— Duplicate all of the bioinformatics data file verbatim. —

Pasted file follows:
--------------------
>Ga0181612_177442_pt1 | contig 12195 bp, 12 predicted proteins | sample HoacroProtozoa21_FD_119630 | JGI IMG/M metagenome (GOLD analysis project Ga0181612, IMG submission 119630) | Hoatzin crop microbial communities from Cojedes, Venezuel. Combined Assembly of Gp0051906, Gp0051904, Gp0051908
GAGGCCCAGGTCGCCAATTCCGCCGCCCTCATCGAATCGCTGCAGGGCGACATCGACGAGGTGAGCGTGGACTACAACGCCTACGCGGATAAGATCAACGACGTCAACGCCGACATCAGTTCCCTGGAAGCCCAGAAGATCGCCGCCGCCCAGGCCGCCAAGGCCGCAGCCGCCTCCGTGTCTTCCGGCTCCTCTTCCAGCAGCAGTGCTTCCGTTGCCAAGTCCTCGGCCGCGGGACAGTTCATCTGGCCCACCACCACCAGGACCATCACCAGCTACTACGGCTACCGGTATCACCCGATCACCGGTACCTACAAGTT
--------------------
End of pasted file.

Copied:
>Ga0181612_177442_pt1 | contig 12195 bp, 12 predicted proteins | sample HoacroProtozoa21_FD_119630 | JGI IMG/M metagenome (GOLD analysis project Ga0181612, IMG submission 119630) | Hoatzin crop microbial communities from Cojedes, Venezuel. Combined Assembly of Gp0051906, Gp0051904, Gp0051908
GAGGCCCAGGTCGCCAATTCCGCCGCCCTCATCGAATCGCTGCAGGGCGACATCGACGAGGTGAGCGTGGACTACAACGCCTACGCGGATAAGATCAACGACGTCAACGCCGACATCAGTTCCCTGGAAGCCCAGAAGATCGCCGCCGCCCAGGCCGCCAAGGCCGCAGCCGCCTCCGTGTCTTCCGGCTCCTCTTCCAGCAGCAGTGCTTCCGTTGCCAAGTCCTCGGCCGCGGGACAGTTCATCTGGCCCACCACCACCAGGACCATCACCAGCTACTACGGCTACCGGTATCACCCGATCACCGGTACCTACAAGTT